Winds from the southeast gusted to 25 mph as the final groups approached Amen Corner and swirled through the famous pines as each contender stepped to the 12th tee box with the traditional back-right Sunday hole location.
“It’s the hardest wind for that hole, in and off the left. Even though it wasn’t howling it was enough to impact the golf ball for a lot of us coming down the stretch,” Finau said. “It’s just the hardest wind to play that hole. I’d prefer straight in or straight in and off the right to that green. The way the green is angled you don’t want the wind to come off the left.”
Molinari, who was 13 under par and in control of the tournament until the fateful 12th hole, agreed that the wind direction created an imperfect storm for every contender, but the Italian also acknowledged the gravity of the moment.
“The situation, too; you get there, it's Sunday afternoon, so I think a few of us hit in the water that day and, yeah, it shows how tough it was playing,” Molinari said. “That's the beauty of the Masters and Amen Corner.”
And then there’s the question of situational awareness and experience. For Woods, who would birdie three of the next four holes to win by a shot, it was his 22nd start and fifth victory at Augusta National. Of the remaining 10 players within the top 11 on the final leaderboard none had more than nine starts at the Masters.
Woods also had the benefit of watching the carnage unfold in the final two groups.
“[Finau] hit the best shot of all of us and he got stood up at the very end. It was a good shot. He hit it flush, but it stalled out at the top,” Woods said. “If I had gone at the flag, my ball would have done the same thing, because mine, I played left, and it stalled out at its apex, ended up short left, and I had a putt.”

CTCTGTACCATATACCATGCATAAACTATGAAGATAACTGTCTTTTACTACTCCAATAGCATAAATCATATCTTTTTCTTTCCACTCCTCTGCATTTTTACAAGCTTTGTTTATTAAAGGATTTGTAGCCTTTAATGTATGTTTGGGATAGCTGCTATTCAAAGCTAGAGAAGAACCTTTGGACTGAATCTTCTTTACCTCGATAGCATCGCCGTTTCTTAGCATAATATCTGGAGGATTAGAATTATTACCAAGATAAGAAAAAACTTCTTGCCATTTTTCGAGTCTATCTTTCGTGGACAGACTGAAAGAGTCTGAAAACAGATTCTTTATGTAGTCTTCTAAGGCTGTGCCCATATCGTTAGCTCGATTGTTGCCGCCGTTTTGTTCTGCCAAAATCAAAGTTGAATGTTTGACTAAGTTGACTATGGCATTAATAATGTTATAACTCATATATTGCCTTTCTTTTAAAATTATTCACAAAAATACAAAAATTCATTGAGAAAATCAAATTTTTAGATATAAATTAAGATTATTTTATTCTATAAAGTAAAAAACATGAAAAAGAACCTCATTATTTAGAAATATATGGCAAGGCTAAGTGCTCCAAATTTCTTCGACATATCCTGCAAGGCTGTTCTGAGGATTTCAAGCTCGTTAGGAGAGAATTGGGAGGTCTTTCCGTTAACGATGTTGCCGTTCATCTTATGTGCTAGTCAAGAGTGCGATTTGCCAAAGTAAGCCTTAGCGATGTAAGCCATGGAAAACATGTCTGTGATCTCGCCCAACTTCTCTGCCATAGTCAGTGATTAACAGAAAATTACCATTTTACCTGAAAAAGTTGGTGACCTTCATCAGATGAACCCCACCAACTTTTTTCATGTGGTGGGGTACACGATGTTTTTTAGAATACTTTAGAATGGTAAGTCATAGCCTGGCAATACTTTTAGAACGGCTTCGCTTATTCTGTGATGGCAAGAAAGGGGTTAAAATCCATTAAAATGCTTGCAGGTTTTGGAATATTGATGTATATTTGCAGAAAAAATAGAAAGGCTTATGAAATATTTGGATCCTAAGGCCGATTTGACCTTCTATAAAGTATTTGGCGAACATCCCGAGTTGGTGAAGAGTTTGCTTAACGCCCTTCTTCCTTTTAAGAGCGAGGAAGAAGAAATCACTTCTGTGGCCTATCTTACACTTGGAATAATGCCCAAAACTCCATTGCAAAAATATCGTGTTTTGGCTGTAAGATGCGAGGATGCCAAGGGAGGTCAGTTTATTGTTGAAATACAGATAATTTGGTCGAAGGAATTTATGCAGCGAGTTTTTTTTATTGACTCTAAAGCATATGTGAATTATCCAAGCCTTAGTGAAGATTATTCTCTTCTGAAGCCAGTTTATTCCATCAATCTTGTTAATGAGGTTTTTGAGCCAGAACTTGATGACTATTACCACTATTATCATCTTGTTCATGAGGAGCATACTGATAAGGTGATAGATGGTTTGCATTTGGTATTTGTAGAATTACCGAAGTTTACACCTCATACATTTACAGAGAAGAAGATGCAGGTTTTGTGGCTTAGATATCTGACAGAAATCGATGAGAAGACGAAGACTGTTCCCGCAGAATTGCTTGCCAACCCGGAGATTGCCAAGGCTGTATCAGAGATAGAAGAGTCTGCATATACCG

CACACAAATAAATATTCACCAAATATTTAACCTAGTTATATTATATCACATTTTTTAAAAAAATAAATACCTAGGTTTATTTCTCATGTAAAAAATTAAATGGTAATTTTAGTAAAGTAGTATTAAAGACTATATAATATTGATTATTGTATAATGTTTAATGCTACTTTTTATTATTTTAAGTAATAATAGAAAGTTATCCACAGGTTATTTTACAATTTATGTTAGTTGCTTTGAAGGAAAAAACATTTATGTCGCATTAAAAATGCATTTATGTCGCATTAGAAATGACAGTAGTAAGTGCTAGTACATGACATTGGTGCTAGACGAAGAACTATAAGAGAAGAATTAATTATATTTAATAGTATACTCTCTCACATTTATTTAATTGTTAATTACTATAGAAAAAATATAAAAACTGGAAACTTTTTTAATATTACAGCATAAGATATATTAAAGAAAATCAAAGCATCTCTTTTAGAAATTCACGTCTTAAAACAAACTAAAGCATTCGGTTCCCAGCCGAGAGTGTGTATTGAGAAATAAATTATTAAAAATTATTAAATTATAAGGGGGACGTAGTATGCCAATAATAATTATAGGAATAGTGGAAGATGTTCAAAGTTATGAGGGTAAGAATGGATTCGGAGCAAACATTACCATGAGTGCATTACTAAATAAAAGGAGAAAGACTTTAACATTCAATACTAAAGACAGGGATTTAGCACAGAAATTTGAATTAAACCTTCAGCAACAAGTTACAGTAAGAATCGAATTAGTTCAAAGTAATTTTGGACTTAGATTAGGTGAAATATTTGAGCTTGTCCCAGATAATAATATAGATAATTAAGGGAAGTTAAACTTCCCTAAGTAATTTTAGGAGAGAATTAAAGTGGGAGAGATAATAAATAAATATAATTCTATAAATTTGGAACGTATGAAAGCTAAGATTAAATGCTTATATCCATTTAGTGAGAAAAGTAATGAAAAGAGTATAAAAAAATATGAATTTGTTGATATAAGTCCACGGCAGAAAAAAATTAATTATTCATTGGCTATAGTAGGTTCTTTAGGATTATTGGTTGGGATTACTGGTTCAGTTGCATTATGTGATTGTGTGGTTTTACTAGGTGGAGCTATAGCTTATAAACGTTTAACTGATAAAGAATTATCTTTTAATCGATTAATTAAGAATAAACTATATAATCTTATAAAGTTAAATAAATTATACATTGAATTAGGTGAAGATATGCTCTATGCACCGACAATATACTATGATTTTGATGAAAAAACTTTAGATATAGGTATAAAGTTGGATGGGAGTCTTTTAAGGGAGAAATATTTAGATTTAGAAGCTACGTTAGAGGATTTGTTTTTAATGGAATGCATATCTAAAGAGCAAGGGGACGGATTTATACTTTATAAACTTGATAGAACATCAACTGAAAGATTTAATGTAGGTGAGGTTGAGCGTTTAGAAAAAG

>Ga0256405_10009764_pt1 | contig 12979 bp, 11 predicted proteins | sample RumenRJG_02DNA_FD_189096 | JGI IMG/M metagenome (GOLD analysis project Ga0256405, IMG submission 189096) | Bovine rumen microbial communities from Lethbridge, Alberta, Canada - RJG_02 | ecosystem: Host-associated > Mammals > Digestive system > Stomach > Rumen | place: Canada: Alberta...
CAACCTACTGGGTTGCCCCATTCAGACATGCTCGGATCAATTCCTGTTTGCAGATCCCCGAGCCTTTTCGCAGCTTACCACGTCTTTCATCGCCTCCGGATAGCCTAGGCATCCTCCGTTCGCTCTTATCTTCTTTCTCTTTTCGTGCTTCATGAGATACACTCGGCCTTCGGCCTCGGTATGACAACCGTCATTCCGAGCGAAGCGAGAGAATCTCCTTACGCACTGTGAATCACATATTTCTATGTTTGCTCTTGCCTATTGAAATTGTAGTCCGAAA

Unlike many of the would-be champions, Woods erred on the left side of the narrow green that angles away from the tee box and plays longer the farther right you attempt to aim.
“Watching [Molinari] hit an 8-iron there, and you could see it, and I know he didn't quite hit it right, but I played it to the left,” Woods said.
It was a pivotal moment and quintessential Tiger. Stewart Cink once said Woods was at his best when he was playing “prevent defense” and allowing those around him to fall away with unforced errors.
Denis Pugh, Molinari’s swing coach, remembers watching the dynamic between Woods and the rest of the field flip in an instant as he loomed larger than life near his golf ball safely in the middle of the 12th green: “[Molinari] is waiting to hit his chip [third shot] and Tiger is waiting on the green. It’s where Tiger took control of the tournament like he always did,” Pugh recalled.
Maybe Finau should have hit an 8-iron off the 12th tee. Maybe Molinari should have aimed farther left of that diabolical hole location. Maybe officials should have doggedly clung to tradition and sent players out in twosomes off the first tee. For those prone to hindsight it can be a brutal arbiter.